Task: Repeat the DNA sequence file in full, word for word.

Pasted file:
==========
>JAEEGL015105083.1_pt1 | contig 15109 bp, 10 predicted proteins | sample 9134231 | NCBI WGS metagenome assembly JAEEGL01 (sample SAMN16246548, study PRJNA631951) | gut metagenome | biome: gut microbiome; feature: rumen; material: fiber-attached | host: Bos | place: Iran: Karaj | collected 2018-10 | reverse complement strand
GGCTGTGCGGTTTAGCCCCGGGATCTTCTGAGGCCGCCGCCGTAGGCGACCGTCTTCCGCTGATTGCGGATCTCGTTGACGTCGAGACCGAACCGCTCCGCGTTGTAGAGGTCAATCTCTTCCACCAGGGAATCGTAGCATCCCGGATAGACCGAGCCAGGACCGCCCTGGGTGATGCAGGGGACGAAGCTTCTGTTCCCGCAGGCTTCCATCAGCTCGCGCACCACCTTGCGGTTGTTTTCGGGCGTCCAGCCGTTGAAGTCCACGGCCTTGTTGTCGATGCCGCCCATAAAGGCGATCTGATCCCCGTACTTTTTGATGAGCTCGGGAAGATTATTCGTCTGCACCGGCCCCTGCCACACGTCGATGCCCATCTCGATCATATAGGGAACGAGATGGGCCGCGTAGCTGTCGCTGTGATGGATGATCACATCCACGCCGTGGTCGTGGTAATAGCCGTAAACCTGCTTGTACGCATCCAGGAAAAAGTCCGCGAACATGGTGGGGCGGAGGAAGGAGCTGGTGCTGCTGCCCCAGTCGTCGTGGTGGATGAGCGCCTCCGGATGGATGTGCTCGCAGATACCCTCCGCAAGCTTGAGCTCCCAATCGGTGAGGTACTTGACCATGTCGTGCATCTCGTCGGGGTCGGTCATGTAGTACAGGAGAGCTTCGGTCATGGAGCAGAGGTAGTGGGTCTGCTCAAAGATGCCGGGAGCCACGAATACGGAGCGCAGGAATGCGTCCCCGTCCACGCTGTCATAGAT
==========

>JAEEGL015105083.1_pt1 | contig 15109 bp, 10 predicted proteins | sample 9134231 | NCBI WGS metagenome assembly JAEEGL01 (sample SAMN16246548, study PRJNA631951) | gut metagenome | biome: gut microbiome; feature: rumen; material: fiber-attached | host: Bos | place: Iran: Karaj | collected 2018-10 | reverse complement strand
GGCTGTGCGGTTTAGCCCCGGGATCTTCTGAGGCCGCCGCCGTAGGCGACCGTCTTCCGCTGATTGCGGATCTCGTTGACGTCGAGACCGAACCGCTCCGCGTTGTAGAGGTCAATCTCTTCCACCAGGGAATCGTAGCATCCCGGATAGACCGAGCCAGGACCGCCCTGGGTGATGCAGGGGACGAAGCTTCTGTTCCCGCAGGCTTCCATCAGCTCGCGCACCACCTTGCGGTTGTTTTCGGGCGTCCAGCCGTTGAAGTCCACGGCCTTGTTGTCGATGCCGCCCATAAAGGCGATCTGATCCCCGTACTTTTTGATGAGCTCGGGAAGATTATTCGTCTGCACCGGCCCCTGCCACACGTCGATGCCCATCTCGATCATATAGGGAACGAGATGGGCCGCGTAGCTGTCGCTGTGATGGATGATCACATCCACGCCGTGGTCGTGGTAATAGCCGTAAACCTGCTTGTACGCATCCAGGAAAAAGTCCGCGAACATGGTGGGGCGGAGGAAGGAGCTGGTGCTGCTGCCCCAGTCGTCGTGGTGGATGAGCGCCTCCGGATGGATGTGCTCGCAGATACCCTCCGCAAGCTTGAGCTCCCAATCGGTGAGGTACTTGACCATGTCGTGCATCTCGTCGGGGTCGGTCATGTAGTACAGGAGAGCTTCGGTCATGGAGCAGAGGTAGTGGGTCTGCTCAAAGATGCCGGGAGCCACGAATACGGAGCGCAGGAATGCGTCCCCGTCCACGCTGTCATAGAT